The countryside was beautiful today though, and we stumbled across these Dr Seussian clumpings of grass that made me happy indeed:

Chewton Mendip Walk

Chewton Mendip Walk

Chewton Mendip Walk

Waiting for the goddamn OS map to arrive to find out what they might be. Mine workings we think. Perhaps.

Then open space. Sky. Joy.

Chewton Mendip Walk

Chewton Mendip Walk

We got lost here. But I suppose it resulted in one of my favourite photographs, though I do want to kick that person who wrote this walk in the head.

Ill humour could not survive these guys though:

Chewton Mendip Walk

ZOMG LAMBS!

Chewton Mendip Walk

I fucking love lambs. And sheep too lazy to stand up.

Chewton Mendip Walk

And all of these sheep actually, even the grown ones. It makes a difference when you can’t actually see their vacant yellow eyes staring blankly at you, just the crazy hair that makes them look like a cross between the impossibly fluffy sheep and the victorious sheepdog from some of my favourite Wile E. Coyote cartoons:

Chewton Mendip Walk

It was all downhill from there.

Chewton Mendip Walk

Literally and figuratively. Despite this:

Chewton Mendip Walk

There was only one dog on puppy lane, and he was no puppy, though bless him.

Chewton Mendip Walk

And it being a holiday, the pub closed early. So no pints for us to toast achey limbs and sore feet. Because this is the first walk in a long while. But yay spring.

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The framing of space at Haddon Hall

Starting from Bakewell, walking over the hills first to Magpie Mine and then past two tumuli in a lonely field, we gradually approached Haddon Hall.

Haddon Hall

Unlike later massive buildings of larger wealth and ostentation like Chatsworth, Tudor buildings, even the large ones like Haddon Hall, seem to retain their human scale. From their website:

Described by Simon Jenkins in “1000 Best Houses” as “the most perfect house to survive from the middle ages”. Set in the heart of the beautiful Peak District National Park, parts of the house date from the 12th Century, sitting like a jewel in its Elizabethan terraced gardens, and overlooking the River Wye.

I can’t say I disagree with any of that. It survived mostly because the family went to live somewhere more grand, and only visited occasionally, thus preserving it from any destruction – reconstruction for purposes of even more arrogant display.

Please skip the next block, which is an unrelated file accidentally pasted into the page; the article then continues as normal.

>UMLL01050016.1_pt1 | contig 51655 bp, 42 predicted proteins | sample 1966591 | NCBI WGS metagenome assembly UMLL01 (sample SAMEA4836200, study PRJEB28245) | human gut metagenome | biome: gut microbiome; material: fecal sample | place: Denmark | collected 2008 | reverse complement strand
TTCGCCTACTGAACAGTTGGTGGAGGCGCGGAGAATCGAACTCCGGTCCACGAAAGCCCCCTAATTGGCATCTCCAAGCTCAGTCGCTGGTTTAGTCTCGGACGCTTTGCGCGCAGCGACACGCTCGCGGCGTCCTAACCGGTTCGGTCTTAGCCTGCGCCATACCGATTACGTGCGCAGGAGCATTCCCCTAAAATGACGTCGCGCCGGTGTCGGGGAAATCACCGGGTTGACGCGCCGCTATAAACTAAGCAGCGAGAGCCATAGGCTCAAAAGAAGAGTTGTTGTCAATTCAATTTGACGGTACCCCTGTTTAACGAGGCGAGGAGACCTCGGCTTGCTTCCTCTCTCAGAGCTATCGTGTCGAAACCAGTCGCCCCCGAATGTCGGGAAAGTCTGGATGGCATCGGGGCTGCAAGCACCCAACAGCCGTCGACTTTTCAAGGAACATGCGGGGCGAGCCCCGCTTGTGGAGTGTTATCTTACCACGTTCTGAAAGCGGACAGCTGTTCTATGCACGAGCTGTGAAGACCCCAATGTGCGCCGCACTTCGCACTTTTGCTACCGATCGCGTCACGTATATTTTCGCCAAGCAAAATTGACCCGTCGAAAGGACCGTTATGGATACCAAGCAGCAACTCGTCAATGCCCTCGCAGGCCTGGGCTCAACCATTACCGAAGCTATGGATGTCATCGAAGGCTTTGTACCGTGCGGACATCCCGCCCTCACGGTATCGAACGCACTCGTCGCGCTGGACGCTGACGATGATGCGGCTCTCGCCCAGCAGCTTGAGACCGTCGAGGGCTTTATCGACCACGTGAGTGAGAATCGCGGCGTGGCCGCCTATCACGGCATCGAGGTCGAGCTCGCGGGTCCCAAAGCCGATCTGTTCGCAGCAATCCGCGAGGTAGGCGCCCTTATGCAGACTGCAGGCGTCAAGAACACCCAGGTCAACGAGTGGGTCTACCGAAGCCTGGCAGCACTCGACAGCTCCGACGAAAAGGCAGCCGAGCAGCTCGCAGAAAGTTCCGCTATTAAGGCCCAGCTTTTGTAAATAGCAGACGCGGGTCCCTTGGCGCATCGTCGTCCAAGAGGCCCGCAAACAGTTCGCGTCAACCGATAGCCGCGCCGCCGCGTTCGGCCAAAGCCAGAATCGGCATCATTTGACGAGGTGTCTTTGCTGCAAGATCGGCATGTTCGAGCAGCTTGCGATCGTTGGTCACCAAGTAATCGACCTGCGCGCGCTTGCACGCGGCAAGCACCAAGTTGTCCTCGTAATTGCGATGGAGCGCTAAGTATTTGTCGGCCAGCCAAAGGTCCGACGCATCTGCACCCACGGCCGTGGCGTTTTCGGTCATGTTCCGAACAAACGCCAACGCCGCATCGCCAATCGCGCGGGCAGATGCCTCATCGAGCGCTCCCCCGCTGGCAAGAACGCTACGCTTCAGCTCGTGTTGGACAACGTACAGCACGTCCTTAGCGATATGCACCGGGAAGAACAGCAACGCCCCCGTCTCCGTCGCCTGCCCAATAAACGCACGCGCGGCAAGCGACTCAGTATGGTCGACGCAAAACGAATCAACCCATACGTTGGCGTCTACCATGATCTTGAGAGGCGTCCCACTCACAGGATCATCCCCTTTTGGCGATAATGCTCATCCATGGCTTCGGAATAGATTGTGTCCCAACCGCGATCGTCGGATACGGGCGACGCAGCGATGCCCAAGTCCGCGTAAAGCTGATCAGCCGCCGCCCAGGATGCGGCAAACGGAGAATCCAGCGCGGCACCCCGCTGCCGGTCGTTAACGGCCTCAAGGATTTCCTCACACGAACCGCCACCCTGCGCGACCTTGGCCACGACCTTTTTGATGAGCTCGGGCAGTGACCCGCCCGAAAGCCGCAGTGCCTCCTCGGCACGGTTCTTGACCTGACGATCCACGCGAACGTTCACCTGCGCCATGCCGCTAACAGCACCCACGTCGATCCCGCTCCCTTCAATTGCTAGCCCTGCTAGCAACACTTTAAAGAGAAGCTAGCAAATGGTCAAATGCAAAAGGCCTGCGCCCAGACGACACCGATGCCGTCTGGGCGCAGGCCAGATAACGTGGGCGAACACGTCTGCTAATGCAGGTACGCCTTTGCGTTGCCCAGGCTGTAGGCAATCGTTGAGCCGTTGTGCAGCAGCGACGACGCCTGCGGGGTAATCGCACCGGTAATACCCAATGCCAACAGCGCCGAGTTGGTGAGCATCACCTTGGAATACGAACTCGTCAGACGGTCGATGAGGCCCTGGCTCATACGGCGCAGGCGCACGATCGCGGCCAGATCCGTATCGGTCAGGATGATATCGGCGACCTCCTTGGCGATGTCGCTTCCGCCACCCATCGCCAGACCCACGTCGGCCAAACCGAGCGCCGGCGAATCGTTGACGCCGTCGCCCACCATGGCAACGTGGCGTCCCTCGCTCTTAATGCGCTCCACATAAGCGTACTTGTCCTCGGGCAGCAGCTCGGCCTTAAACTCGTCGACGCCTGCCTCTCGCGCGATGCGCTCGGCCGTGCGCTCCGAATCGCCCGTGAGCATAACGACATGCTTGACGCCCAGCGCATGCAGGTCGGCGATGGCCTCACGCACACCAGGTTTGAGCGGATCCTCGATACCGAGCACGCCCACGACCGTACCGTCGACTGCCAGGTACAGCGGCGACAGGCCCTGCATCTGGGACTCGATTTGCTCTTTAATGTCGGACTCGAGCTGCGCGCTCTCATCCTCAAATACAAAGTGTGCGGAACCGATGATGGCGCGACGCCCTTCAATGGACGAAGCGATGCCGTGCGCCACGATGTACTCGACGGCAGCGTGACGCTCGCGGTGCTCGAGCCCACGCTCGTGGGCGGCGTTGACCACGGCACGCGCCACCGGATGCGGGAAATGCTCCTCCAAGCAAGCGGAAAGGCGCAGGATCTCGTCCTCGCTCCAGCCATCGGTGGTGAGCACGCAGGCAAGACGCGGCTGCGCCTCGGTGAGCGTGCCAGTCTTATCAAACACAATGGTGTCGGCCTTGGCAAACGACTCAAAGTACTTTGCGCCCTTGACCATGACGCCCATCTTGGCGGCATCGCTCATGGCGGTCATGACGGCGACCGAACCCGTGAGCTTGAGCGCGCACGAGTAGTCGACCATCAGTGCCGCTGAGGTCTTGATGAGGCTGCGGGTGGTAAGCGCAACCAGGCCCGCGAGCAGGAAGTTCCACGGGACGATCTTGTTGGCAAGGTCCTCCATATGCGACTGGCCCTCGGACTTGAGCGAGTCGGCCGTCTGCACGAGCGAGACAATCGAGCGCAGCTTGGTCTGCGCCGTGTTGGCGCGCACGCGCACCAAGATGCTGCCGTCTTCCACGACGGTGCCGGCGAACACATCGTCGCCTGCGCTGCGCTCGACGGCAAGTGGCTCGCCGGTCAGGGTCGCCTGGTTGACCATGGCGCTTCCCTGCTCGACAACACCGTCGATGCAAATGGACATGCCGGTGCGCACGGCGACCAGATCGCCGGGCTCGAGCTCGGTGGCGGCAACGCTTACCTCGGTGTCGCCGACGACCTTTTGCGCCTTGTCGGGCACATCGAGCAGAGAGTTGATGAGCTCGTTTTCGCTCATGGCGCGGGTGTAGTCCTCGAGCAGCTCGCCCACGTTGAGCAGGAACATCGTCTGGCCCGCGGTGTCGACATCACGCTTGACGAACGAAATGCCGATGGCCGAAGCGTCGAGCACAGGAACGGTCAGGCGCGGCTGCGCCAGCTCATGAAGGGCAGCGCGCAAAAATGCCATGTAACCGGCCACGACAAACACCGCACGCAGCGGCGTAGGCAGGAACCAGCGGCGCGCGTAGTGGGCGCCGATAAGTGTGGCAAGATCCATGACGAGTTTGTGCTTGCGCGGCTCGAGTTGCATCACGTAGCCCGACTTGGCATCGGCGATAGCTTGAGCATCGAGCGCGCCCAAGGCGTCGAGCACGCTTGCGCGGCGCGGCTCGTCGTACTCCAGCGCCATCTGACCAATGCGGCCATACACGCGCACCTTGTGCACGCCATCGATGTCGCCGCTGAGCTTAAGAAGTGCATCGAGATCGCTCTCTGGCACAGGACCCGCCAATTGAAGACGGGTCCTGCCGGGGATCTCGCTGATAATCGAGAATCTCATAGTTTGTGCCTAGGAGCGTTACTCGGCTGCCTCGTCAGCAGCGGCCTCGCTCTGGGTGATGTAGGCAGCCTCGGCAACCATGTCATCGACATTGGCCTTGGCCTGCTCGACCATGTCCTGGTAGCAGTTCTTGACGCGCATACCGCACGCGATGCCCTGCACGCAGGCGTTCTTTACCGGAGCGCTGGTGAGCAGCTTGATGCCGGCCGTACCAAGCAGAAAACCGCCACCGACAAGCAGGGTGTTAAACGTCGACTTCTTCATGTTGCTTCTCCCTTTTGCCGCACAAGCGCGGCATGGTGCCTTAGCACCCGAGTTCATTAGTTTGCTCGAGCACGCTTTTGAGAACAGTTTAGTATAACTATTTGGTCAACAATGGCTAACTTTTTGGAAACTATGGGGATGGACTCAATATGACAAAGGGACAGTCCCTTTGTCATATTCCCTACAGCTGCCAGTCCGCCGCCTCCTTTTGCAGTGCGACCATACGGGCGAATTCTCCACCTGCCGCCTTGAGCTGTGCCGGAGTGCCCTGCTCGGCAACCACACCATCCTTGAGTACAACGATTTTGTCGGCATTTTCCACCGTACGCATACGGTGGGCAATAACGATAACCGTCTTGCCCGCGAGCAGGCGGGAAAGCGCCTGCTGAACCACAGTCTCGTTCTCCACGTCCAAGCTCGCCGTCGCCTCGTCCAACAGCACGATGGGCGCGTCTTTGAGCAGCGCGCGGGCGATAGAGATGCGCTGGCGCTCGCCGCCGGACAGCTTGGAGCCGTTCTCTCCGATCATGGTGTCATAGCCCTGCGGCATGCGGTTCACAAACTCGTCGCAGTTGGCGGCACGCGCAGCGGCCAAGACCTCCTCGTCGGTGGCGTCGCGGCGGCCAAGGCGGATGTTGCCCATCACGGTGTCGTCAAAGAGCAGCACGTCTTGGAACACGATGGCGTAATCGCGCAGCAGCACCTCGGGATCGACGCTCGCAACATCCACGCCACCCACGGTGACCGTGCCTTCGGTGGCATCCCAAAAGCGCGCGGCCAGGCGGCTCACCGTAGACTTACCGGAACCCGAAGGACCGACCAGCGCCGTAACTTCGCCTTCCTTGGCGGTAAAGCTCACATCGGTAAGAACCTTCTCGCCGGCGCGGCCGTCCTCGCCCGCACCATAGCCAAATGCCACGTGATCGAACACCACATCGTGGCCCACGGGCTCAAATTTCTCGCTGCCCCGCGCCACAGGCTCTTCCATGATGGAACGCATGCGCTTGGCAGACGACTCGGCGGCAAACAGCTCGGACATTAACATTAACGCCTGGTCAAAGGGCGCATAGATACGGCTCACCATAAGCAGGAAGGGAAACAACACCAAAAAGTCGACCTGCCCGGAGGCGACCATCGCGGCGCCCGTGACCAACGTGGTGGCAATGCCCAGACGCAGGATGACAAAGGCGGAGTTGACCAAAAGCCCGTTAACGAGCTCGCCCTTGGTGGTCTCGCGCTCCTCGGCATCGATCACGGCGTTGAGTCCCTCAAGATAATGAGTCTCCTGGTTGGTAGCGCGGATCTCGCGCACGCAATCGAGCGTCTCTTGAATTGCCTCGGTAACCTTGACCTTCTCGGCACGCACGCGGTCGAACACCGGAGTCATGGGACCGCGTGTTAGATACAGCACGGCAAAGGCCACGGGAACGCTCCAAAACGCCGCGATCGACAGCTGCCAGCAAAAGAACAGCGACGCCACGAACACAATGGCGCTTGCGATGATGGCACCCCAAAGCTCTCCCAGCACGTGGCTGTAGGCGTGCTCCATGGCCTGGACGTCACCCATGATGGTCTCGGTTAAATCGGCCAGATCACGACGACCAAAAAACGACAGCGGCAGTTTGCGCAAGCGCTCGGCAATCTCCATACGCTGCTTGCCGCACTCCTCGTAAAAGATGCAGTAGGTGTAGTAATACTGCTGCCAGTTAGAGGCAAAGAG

My favourite part was the Haddon Hall Chapel, white walls drawn upon in the 15th Century. the designs still enchant, and the whole is a lovely example of sacred peaceful space.

Haddon Hall Chapel

Haddon Hall Chapel

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Reading Cullen or thinking about Alexander’s Pattern Language helped break down just what it is about this place that created such a sacred space far deeper than that simply created by putting a cross on a wall — the feeling of light and space given by high white walls — and the thickness of those walls, finely crafted windows as deep wells of stone letting in much light, old wood carved with love and skill, the beautiful timber ceiling, the seeming simplicity of the space, but broken up and framed in numerous ways by wooden partitions, these framings changing as your moved, and lovely corners you could not see without movement, the surprise they gave.

The beautiful and detailed drawings in black and white. The fashion for them long gone but these have survived. You feel you are glimsping a different way of relating to the world and a different vision of faith through their lines.

Haddon Hall itself was much the same. The courtyard is simply lovely, a place that invites you to spend time in it:

Haddon Hall

A little grand for me, but wood paneling brings such warmth to a room, and these stone steps were unique and wonderful:

Haddon Hall

Haddon Hall

I loved the blocks and the shape to this fireplace, and oh the wooden roofs. Maybe it’s having grown up with a roof of wood but there is something about them I think, that brings the natural world into a room and creates a feeling that your are being held somehow:

Haddon Hall

The older parts of the house have lovely thick walls, old battered doors, climbing roses and herbs. This entrance was rather swoony…

Haddon Hall

Haddon Hall

Beautiful strips of garden — I was just sad the kitchen gardens have not survived because those are what I love most of all:

Haddon Hall

But the mysteries of the kitchens remain:

Haddon Hall

Also remaining are fascinating spaces created over various periods of construction, like this one, created by the building of a defensive wall:

Haddon Hall

I also loved their little collection of things discovered hidden away long ago and left by their owners, inlcuding copious amounts of dice and some playing cards:

20150827_162607_001

This is a beautiful, welcoming space. Wealth had much to do with that, of course, and there are some of the rooms where you just can’t forget that with their tiresome (though still beautifully crafted) repetitions of family crests — peacocks and boars dressed in frilly ruffs. Everywhere peacocks and boars, at their worst when monumental.

Haddon Hall

But given its age and organic growing over time, it is again a place of odd corners, sudden surprises, always beautiful craftsmenship of workers who seemed to love the works emerging through their labour. The tiny diamond window panes are shaped and curved to maximise the sun, I have never heard of such a wonderful thing. They frame the gardens and the view of the peaks.